These studies throw new light on the early development of radical and mystical religion in medieval Western Europe. They combine two related studies by the medieval scholar and radical theologian Angus Braid.
The collection begins with an impartial, non-theist or atheist analysis of mystical experience, which provides the context, not only for studying radical religion, but also for appreciating its psychological importance.
The first study traces the growth and transmission of Sufi mysticism and Avicennist philosophy from the Islamic Middle East to both Muslims and Jews in the Andalus (Islamic Spain) and thence to Latin Christendom at the end of the 12th century.
The second part studies the Amalrician heresy of the first decade of the 13th century, and then searches for its possible sources: among the boldest of the Cistercians, in the Abbot Joachim's prophetic illustrations, among the Platonists, Hermeticists and Avicennists of the 12th-century, in the logical philosophy of David de Dinant, and even in the writings of Eriugena.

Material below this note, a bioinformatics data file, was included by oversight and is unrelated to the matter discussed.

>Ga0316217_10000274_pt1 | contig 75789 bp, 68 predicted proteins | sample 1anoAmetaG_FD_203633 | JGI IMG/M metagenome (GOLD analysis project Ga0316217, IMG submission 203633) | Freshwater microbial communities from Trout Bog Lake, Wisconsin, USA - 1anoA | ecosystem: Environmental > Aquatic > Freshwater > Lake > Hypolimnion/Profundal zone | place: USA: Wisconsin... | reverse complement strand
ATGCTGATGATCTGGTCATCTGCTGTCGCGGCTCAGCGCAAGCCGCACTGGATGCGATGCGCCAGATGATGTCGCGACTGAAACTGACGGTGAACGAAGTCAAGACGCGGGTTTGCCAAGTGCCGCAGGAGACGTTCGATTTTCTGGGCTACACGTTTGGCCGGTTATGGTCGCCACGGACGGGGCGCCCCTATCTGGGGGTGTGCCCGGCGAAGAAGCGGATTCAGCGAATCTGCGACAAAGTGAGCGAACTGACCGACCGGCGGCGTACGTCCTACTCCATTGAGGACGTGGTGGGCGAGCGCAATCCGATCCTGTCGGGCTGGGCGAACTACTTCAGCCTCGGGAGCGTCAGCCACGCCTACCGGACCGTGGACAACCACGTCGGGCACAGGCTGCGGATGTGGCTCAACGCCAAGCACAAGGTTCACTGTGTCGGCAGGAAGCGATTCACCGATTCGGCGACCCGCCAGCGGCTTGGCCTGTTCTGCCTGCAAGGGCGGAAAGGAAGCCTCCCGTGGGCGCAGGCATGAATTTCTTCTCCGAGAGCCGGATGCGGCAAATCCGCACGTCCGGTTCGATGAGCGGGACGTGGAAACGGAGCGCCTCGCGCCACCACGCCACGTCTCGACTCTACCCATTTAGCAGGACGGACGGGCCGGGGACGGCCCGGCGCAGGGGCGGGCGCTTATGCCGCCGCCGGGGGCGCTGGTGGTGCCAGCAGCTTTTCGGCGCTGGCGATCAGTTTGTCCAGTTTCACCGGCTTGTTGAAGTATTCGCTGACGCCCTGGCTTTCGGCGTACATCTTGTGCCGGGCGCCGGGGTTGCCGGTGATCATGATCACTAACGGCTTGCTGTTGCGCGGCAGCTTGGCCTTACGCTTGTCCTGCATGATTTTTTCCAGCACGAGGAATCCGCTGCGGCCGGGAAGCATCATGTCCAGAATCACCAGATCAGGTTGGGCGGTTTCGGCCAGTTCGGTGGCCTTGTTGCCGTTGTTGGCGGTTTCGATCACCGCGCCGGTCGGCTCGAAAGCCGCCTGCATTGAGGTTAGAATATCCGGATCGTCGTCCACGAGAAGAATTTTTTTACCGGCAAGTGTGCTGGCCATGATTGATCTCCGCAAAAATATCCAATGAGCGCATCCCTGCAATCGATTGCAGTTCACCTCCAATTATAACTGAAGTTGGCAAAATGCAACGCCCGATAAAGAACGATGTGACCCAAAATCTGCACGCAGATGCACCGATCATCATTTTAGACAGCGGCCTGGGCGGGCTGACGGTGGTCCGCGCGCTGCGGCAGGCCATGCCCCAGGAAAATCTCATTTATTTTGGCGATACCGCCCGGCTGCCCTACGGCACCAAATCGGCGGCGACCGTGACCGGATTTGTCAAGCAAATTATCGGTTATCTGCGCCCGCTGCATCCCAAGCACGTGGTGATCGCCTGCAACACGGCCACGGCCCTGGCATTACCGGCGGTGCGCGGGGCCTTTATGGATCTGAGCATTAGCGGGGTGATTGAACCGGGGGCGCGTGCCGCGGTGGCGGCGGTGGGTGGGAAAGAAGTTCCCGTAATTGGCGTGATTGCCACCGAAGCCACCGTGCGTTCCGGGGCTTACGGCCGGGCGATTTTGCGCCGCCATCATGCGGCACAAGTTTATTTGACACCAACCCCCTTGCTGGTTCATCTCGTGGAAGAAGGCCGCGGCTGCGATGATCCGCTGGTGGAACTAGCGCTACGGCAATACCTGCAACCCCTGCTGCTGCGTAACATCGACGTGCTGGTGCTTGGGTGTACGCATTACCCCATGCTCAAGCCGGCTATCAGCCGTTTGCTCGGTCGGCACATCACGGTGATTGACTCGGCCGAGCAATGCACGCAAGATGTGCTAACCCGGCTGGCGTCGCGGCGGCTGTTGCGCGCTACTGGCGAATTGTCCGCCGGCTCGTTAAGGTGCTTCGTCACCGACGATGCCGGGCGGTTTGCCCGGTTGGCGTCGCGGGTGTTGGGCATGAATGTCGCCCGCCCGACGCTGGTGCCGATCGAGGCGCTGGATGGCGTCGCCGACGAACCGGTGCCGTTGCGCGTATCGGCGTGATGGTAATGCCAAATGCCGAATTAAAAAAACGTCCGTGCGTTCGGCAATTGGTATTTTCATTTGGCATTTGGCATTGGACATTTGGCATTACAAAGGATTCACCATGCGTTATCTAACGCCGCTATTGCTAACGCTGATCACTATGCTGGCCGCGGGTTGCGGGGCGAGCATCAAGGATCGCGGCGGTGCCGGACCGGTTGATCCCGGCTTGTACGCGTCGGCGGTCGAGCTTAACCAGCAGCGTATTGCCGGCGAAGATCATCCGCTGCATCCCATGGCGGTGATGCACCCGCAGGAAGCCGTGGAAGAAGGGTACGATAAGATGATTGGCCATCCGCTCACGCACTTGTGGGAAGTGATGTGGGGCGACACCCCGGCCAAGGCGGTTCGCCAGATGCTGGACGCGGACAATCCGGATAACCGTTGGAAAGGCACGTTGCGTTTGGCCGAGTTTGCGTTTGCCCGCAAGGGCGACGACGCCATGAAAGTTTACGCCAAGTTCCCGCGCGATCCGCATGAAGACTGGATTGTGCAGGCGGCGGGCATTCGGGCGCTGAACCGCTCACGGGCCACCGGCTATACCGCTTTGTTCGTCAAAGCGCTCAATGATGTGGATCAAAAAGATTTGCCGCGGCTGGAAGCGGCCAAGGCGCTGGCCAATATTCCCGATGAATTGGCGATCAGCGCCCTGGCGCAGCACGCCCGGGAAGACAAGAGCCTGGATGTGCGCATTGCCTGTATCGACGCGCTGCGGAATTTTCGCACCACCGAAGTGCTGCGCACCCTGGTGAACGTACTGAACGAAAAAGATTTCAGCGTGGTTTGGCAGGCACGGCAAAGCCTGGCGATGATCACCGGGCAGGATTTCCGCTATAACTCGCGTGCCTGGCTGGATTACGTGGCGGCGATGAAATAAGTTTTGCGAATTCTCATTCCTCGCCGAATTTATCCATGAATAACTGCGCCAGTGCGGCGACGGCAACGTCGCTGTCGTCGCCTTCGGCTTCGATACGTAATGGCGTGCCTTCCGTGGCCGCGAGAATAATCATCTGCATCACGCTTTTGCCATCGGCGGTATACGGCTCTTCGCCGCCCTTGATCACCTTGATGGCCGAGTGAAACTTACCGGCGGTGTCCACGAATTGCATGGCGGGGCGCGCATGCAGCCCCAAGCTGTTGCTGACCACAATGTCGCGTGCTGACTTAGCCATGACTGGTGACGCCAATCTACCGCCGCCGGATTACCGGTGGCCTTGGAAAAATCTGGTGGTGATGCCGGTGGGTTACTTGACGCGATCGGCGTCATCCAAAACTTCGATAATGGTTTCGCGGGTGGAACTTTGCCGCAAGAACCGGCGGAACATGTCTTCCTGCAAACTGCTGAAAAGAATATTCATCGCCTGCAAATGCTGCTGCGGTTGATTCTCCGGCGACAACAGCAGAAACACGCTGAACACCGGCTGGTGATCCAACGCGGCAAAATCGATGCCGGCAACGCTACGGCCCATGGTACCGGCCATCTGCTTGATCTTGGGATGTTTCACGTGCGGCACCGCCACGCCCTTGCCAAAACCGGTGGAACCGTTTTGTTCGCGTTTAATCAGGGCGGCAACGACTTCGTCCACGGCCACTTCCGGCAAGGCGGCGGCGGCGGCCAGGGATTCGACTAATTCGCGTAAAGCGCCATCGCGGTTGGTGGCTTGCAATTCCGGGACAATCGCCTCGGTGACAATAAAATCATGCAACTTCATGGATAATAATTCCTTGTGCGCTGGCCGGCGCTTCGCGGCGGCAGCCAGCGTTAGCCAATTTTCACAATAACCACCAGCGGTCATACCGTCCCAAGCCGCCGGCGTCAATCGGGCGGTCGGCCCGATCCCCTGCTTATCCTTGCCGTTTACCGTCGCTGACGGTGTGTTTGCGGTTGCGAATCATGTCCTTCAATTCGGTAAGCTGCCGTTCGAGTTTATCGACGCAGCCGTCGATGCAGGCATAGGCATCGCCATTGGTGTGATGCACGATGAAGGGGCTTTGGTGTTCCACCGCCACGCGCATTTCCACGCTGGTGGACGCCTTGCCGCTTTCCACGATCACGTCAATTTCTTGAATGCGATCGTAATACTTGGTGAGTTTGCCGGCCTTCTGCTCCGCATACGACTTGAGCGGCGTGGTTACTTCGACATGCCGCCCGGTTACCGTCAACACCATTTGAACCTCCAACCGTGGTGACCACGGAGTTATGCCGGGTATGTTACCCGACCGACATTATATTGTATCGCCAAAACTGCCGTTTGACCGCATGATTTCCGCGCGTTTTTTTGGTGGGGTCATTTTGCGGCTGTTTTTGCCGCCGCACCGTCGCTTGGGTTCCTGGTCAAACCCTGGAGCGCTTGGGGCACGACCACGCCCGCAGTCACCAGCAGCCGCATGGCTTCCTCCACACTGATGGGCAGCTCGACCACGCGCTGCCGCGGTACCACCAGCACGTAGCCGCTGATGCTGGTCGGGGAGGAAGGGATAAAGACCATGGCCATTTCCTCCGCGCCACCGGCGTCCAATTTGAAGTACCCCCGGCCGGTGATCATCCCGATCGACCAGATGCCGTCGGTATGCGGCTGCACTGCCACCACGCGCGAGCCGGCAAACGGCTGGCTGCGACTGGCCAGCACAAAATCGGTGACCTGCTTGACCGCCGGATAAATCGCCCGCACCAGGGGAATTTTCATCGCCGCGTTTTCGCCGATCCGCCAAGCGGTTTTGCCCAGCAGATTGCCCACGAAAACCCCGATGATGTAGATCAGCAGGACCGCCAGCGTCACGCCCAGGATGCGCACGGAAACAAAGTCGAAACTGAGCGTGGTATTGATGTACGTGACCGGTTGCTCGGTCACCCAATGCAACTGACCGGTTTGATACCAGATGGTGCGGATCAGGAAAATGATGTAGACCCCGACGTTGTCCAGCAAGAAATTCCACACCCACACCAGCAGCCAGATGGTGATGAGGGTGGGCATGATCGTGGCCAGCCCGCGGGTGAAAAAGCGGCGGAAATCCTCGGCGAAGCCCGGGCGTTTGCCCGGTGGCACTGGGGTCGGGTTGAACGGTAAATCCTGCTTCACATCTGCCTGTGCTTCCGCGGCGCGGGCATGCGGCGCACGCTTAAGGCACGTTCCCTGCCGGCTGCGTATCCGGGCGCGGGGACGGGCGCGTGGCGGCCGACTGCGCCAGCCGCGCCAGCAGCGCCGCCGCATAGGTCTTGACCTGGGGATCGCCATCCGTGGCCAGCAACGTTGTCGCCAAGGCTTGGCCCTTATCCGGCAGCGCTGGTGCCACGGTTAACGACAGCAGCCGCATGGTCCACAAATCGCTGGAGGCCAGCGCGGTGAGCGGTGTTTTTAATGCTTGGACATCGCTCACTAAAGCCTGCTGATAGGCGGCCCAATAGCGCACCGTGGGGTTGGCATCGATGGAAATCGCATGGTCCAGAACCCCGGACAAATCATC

All these thinkers are fascinating in their own right, and they all share an open and inclusive outlook which puts as much weight on their own intellectual understanding and their own religious experience, as it does on accepted dogma.
These may point the way towards a fresh study of the possible influence of the New Theology (of Symeon the New Theologian and his disciples) upon the development of Bogomilism and Catharism.
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